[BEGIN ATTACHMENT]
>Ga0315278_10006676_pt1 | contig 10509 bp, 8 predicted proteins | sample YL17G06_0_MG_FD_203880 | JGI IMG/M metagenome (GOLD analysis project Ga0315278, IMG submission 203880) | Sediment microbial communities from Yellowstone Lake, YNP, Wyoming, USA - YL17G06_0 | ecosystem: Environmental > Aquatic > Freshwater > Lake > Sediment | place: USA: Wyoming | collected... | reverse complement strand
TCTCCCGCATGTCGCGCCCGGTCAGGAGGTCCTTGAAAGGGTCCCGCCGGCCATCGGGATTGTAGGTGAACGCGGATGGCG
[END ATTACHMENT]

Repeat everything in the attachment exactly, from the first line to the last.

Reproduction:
>Ga0315278_10006676_pt1 | contig 10509 bp, 8 predicted proteins | sample YL17G06_0_MG_FD_203880 | JGI IMG/M metagenome (GOLD analysis project Ga0315278, IMG submission 203880) | Sediment microbial communities from Yellowstone Lake, YNP, Wyoming, USA - YL17G06_0 | ecosystem: Environmental > Aquatic > Freshwater > Lake > Sediment | place: USA: Wyoming | collected... | reverse complement strand
TCTCCCGCATGTCGCGCCCGGTCAGGAGGTCCTTGAAAGGGTCCCGCCGGCCATCGGGATTGTAGGTGAACGCGGATGGCG